According to constructivist learning theory, learning doesn’t happen simply by pouring information into our brains. Knowledge is constructed by the learner, not transmitted. To transform mere information into useful knowledge requires effort and purposeful mental activity on the part of the learner. Information needs to be mentally processed, it needs to be made sense of, worked with for a while, to see how (if) it fits with existing knowledge and the mental models we all have. And our mental models may need adjusting to accommodate new experiences and new information. Essentially, learning is a search for meaning.
Processing new information and constructing knowledge is made easier for students if they engage in meaningful learning activities that have been designed to help learners construct, retain and recall new knowledge. Prior knowledge impacts the learning process, so these activities must be appropriate for students’ existing level of understanding – not so challenging that they are overwhelmed (students need to be able to relate new information received with their existing knowledge), but not so simple that learning doesn’t happen.
The socio-constructivist variant of the learning theory maintains that learning is social – students learn from each other and the wider social environment they inhabit, and discussion and collaboration with others helps students to construct knowledge. Learning is also contextual – the things we learn and are most likely to remember are connected to the things going on around us.
Another element of constructivism concerns authentic learning activities. One of the reasons that fieldwork, work placements etc. are so valuable in education (and highly valued at UWE) is that they involve learning activities embedded in the social and physical context within which the learning will be used. They provide authentic learning experiences that students are likely to encounter when they enter the profession or sector in which they intend to find employment. And if students make use of knowledge in a meaningful context, they are more likely to embed that knowledge and be able to draw on it when needed.
Feedback from peers and tutors is another important consideration to help make learning happen. Feedback may simply be some supportive words (“Well done, keep going”), but more usefully it addresses what learners got right and wrong, why it was right or wrong, and how it can be improved.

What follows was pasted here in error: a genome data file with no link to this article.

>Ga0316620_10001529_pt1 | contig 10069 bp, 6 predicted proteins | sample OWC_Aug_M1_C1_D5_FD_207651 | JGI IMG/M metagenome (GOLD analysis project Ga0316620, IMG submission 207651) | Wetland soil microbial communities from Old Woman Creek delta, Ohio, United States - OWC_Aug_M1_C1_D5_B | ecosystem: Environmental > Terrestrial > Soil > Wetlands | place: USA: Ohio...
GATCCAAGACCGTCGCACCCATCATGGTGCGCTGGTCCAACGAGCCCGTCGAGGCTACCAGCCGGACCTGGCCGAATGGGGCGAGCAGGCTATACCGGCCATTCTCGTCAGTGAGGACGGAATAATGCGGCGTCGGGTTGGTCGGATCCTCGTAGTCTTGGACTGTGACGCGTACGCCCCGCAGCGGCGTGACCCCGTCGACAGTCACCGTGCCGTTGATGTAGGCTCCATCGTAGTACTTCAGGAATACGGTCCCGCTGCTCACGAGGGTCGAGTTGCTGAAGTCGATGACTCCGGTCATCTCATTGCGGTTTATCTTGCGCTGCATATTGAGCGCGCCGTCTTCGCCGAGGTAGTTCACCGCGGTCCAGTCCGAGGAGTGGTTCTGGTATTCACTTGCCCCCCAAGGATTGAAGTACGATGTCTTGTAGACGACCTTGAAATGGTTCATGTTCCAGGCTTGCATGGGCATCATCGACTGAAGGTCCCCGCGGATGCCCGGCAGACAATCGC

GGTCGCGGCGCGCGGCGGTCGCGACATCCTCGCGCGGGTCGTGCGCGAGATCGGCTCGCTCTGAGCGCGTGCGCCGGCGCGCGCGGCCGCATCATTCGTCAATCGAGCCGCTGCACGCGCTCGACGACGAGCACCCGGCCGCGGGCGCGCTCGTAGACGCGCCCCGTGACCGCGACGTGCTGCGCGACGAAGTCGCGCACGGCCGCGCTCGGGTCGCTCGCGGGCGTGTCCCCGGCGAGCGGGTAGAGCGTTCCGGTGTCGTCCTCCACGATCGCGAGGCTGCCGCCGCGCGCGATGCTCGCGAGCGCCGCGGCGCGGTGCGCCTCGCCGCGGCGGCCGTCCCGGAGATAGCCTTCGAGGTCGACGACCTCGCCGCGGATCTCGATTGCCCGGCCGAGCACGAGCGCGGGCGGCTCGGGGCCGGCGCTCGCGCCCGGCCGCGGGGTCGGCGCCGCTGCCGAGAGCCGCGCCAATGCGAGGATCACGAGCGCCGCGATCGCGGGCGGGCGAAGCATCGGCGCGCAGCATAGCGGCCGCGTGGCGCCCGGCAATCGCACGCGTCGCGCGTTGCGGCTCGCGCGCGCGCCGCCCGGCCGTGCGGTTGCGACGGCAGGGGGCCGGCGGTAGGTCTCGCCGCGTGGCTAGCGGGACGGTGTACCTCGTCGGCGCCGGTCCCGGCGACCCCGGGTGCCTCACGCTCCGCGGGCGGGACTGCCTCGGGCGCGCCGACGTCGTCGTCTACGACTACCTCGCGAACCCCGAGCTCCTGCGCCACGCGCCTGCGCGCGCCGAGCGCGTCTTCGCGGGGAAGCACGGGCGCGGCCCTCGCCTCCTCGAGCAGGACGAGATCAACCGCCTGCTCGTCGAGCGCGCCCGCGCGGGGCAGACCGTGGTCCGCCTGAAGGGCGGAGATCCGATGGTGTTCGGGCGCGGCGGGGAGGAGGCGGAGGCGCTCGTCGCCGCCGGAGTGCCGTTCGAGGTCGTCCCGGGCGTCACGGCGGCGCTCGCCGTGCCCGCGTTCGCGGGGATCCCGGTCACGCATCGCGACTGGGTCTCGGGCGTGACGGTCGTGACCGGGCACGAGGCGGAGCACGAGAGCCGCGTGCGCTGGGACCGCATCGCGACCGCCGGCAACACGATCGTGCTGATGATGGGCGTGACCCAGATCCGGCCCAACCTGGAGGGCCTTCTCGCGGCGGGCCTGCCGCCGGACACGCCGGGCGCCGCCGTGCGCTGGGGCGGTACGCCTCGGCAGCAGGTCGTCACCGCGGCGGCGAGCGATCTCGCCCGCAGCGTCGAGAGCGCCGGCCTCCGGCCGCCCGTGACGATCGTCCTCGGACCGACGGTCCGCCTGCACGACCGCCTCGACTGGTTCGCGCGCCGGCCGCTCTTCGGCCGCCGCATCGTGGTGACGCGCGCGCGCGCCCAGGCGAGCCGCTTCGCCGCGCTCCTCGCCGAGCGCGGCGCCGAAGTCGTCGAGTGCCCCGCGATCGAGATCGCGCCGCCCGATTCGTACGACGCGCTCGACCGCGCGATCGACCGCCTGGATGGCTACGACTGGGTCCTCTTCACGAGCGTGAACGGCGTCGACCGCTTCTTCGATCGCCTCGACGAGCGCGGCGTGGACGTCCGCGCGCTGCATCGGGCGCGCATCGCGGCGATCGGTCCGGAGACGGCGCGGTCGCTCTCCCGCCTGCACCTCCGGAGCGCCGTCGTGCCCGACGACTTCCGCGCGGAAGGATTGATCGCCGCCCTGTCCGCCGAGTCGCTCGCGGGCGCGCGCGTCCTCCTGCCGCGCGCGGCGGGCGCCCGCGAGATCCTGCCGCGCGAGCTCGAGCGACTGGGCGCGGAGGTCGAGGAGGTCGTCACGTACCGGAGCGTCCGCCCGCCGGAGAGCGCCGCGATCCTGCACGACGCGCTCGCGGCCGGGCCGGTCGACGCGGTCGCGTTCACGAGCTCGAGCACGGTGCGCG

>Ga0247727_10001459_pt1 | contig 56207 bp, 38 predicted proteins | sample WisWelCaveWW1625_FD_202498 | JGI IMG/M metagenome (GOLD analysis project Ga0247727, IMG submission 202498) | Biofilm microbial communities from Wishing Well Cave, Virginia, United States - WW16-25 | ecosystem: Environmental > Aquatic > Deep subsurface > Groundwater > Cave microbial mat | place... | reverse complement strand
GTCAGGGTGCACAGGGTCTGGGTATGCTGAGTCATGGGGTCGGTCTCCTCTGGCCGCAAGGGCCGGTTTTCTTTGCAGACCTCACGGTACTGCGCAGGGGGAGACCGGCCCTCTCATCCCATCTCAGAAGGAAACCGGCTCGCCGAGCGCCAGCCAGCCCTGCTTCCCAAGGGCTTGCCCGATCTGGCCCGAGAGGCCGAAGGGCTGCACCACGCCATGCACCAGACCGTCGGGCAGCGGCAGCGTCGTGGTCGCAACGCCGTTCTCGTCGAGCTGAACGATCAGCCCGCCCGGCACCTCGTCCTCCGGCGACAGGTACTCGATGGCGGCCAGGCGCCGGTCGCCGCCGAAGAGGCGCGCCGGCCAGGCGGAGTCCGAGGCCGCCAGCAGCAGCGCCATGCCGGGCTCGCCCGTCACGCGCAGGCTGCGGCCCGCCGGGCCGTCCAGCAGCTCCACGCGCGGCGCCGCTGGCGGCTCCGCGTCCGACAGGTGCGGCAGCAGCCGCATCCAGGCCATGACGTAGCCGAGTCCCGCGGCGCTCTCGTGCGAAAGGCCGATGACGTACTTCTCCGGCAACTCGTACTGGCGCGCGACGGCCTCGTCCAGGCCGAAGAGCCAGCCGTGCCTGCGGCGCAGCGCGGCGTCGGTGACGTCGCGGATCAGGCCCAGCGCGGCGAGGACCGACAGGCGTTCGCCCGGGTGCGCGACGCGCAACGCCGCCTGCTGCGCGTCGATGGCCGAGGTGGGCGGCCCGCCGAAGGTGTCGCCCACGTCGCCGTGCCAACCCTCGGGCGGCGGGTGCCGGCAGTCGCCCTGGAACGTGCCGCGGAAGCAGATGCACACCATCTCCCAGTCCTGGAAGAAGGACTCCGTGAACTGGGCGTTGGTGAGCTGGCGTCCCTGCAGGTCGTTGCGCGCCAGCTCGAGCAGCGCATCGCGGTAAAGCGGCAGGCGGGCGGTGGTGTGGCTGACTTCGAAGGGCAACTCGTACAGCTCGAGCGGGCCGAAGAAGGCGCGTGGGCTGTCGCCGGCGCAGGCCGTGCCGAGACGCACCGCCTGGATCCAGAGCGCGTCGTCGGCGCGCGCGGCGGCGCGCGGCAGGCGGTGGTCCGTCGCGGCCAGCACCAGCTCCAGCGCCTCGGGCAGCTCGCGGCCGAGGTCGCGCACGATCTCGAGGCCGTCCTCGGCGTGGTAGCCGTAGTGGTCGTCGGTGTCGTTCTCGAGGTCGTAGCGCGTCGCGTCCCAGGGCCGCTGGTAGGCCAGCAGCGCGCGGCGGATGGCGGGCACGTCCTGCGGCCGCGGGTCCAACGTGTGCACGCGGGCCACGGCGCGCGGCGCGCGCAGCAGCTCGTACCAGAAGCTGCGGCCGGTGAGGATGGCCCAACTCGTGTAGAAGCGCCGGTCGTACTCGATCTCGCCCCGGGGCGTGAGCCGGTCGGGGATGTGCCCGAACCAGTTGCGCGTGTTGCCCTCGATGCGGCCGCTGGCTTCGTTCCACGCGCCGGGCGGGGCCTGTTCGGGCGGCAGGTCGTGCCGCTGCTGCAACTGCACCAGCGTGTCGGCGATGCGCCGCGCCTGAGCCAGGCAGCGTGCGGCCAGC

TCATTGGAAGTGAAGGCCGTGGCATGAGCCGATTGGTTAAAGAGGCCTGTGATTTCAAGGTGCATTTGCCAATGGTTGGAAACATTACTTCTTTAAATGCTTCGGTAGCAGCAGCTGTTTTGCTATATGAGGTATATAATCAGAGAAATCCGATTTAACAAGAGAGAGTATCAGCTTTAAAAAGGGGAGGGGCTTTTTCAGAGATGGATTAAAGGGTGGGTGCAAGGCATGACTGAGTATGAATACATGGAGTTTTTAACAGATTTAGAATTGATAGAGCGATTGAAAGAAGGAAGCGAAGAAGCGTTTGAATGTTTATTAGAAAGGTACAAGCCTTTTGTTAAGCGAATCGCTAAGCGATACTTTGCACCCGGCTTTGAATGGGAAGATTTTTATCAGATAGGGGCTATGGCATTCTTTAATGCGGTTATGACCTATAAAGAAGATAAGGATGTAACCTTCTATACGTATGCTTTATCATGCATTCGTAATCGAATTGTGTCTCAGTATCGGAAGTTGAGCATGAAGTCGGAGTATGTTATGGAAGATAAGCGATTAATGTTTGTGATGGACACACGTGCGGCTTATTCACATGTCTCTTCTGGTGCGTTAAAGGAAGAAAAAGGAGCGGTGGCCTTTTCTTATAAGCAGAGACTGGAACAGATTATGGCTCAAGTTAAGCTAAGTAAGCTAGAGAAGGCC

Our task as educators, therefore, is to design appropriately challenging, scaffolded, authentic learning activities, preferably in authentic environments, and to support students as they undertake these activities by providing formative feedback so they can make sense of information and experiences in order to construct knowledge. How does Seppo help us do this?
What Seppo offers to help make learning happen
Seppo is specifically designed to support learning, so it’s not surprising it has lots of features that educators will find useful for designing learning experiences.
We can’t always teach and learn in authentic environments (because of safety, access or cost issues for example) but with Seppo we can give students the impression they are in an authentic context. Using live GPS-enabled maps (think Google Maps), 360-degree interactive images and static images we can produce environments and experiences that feel meaningful to learners. These help to replicate real-world experiences, and can give learners the impression of space, place and activity that are found in the real world.
Open-ended exercises (called ‘creative’ exercises in Seppo) can be used in many ways. With this question type learners can submit text, images and audio and video recordings in response to questions. Asking students to submit an image, for example, might require them to first create a diagram, do a sketch, or fill out a form (all of which might be authentic activities, depending on the context) before photographing it and submitting it.